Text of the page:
Directory of Open Access Journals (Sweden)

    Dănilă I.C.

    2016-08-01

    Full Text Available Poplar (Populus spp. is a fast-growing species in temperate conditions, with potential to substitute fossil fuels by obtaining energy from biomass. The aim of this work was to study the productivity of 6 hybrid poplar clone from a hilly region of NE Romania, after a growing season of 4 and, respectively, 5 years. Rods were used as planting material, planted at a density of 2667 trees per ha, with between-row spacing of 3 m and interior-row distances of 1.25 m. Generally, significant differences appear between clones, for all analysed biometric characteristics (p≤0.05. Results show that, in the fifth growing season, diameter increases on average with 15.1%, reaching 11.89 cm, height increases in average with 13.9%, reaching 11.89 m, and volume increases with 33.3%, reaching 0.172 m3. The total biomass after 4 years vegetation varies from 32.8 t/ha to 39.4 t/ha, and after 5 years from 47.7 t/ha to 60.2 t/ha, having an average increase in the latest growing season of 35% and an average yield of 11.3 t/ha/year. The most productive clones in the given growing conditions and crop characteristics are the clone Pannonia after 4 growing seasons and the clone AF6 after 5 years.

  12. Heavy metal accumulation by poplar in calcareous soil with various degrees of multi-metal contamination: implications for phytoextraction and phytostabilization.

    Science.gov (United States)

    Hu, Yahu; Nan, Zhongren; Su, Jieqiong; Wang, Ning

    2013-10-01

    The object of this study was to assess the capacity of Populus alba L. var. pyramidalis Bunge for phytoremediation of heavy metals on calcareous soils contaminated with multiple metals. In a pot culture experiment, a multi-metal-contaminated calcareous soil was mixed at different ratios with an uncontaminated, but otherwise similar soil, to establish a gradient of soil metal contamination levels. In a field experiment, poplars with different stand ages (3, 5, and 7 years) were sampled randomly in a wastewater-irrigated field. The concentrations of cadmium (Cd), Cu, lead (Pb), and zinc (Zn) in the poplar tissues and soil were determined. The accumulation of Cd and Zn was greatest in the leaves of P. pyramidalis, while Cu and Pb mainly accumulated in the roots. In the pot experiment, the highest tissue concentrations of Cd (40.76 mg kg(-1)), Cu (8.21 mg kg(-1)), Pb (41.62 mg kg(-1)), and Zn (696 mg kg(-1)) were all noted in the multi-metal-contaminated soil. Although extremely high levels of Cd and Zn accumulated in the leaves, phytoextraction using P. pyramidalis may take at least 24 and 16 years for Cd and Zn, respectively. The foliar concentrations of Cu and Pb were always within the normal ranges and were never higher than 8 and 5 mg kg(-1), respectively. The field experiment also revealed that the concentrations of all four metals in the bark were significantly higher than that in the wood. In addition, the tissue metal concentrations, together with the NH4NO3-extractable concentrations of metals in the root zone, decreased as the stand age increased. P. pyramidalis is suitable for phytostabilization of calcareous soils contaminated with multiple metals, but collection of the litter fall would be necessary due to the relatively high foliar concentrations of Cd and Zn.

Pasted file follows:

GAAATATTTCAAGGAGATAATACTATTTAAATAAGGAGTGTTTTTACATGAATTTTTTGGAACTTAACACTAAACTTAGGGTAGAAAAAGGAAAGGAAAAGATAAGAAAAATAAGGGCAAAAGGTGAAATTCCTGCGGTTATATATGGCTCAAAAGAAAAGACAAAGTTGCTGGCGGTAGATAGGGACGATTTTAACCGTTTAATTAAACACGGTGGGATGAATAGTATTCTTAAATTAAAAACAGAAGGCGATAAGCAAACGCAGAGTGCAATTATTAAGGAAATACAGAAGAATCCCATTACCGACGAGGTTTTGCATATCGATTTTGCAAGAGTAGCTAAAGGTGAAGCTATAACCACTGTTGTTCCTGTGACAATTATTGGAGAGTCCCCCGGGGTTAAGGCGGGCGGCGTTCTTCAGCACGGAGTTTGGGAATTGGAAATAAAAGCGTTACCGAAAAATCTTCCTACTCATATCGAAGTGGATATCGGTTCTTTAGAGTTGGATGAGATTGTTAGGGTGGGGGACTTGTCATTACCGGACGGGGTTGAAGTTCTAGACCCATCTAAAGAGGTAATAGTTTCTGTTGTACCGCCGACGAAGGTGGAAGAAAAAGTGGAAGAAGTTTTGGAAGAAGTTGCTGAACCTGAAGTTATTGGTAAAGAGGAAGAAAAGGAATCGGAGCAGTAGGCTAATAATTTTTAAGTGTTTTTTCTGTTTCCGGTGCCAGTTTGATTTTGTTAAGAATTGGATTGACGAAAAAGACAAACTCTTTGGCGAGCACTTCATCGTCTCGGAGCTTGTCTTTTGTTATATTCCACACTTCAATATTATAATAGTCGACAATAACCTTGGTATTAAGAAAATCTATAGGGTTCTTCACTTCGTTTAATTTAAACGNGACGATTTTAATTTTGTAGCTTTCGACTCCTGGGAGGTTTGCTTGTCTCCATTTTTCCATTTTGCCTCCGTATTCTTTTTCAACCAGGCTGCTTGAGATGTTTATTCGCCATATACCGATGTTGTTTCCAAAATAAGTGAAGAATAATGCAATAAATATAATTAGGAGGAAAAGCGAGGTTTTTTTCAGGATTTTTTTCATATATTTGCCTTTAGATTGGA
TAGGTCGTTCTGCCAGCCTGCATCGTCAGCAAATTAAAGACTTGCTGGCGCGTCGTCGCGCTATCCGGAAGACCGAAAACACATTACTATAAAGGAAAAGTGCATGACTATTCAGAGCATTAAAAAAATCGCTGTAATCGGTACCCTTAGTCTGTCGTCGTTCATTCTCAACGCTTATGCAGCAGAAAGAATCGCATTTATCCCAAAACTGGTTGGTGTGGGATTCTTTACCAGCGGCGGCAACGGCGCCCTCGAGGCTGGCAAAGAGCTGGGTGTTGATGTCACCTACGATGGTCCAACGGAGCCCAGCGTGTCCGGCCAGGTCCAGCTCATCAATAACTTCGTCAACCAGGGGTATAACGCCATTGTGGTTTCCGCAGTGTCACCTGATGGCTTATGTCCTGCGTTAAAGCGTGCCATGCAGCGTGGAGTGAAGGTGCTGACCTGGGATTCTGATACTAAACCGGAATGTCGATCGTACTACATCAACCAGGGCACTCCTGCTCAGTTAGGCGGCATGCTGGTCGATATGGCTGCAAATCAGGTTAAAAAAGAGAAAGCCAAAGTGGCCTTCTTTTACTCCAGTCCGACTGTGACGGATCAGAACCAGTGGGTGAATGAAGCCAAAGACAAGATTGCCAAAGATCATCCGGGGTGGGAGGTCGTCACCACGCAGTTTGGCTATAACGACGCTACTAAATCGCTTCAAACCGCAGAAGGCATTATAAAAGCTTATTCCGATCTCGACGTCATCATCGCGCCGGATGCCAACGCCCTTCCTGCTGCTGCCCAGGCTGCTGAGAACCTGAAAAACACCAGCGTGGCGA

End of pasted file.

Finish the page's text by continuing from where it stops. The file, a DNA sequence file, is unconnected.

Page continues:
13. Atypical Thioredoxins in Poplar: The Glutathione-Dependent Thioredoxin-Like 2.1 Supports the Activity of Target Enzymes Possessing a Single Redox Active Cysteine1[W

    Science.gov (United States)

    Chibani, Kamel; Tarrago, Lionel; Gualberto, José Manuel; Wingsle, Gunnar; Rey, Pascal; Jacquot, Jean-Pierre; Rouhier, Nicolas

    2012-01-01

    Plant thioredoxins (Trxs) constitute a complex family of thiol oxidoreductases generally sharing a WCGPC active site sequence. Some recently identified plant Trxs (Clot, Trx-like1 and -2, Trx-lilium1, -2, and -3) display atypical active site sequences with altered residues between the two conserved cysteines. The transcript expression patterns, subcellular localizations, and biochemical properties of some representative poplar (Populus spp.) isoforms were investigated. Measurements of transcript levels for the 10 members in poplar organs indicate that most genes are constitutively expressed. Using transient expression of green fluorescent protein fusions, Clot and Trx-like1 were found to be mainly cytosolic, whereas Trx-like2.1 was located in plastids. All soluble recombinant proteins, except Clot, exhibited insulin reductase activity, although with variable efficiencies. Whereas Trx-like2.1 and Trx-lilium2.2 were efficiently regenerated both by NADPH-Trx reductase and glutathione, none of the proteins were reduced by the ferredoxin-Trx reductase. Only Trx-like2.1 supports the activity of plastidial thiol peroxidases and methionine sulfoxide reductases employing a single cysteine residue for catalysis and using a glutathione recycling system. The second active site cysteine of Trx-like2.1 is dispensable for this reaction, indicating that the protein possesses a glutaredoxin-like activity. Interestingly, the Trx-like2.1 active site replacement, from WCRKC to WCGPC, suppresses its capacity to use glutathione as a reductant but is sufficient to allow the regeneration of target proteins employing two cysteines for catalysis, indicating that the nature of the residues composing the active site sequence is crucial for substrate selectivity/recognition. This study provides another example of the cross talk existing between the glutathione/glutaredoxin and Trx-dependent pathways. PMID:22523226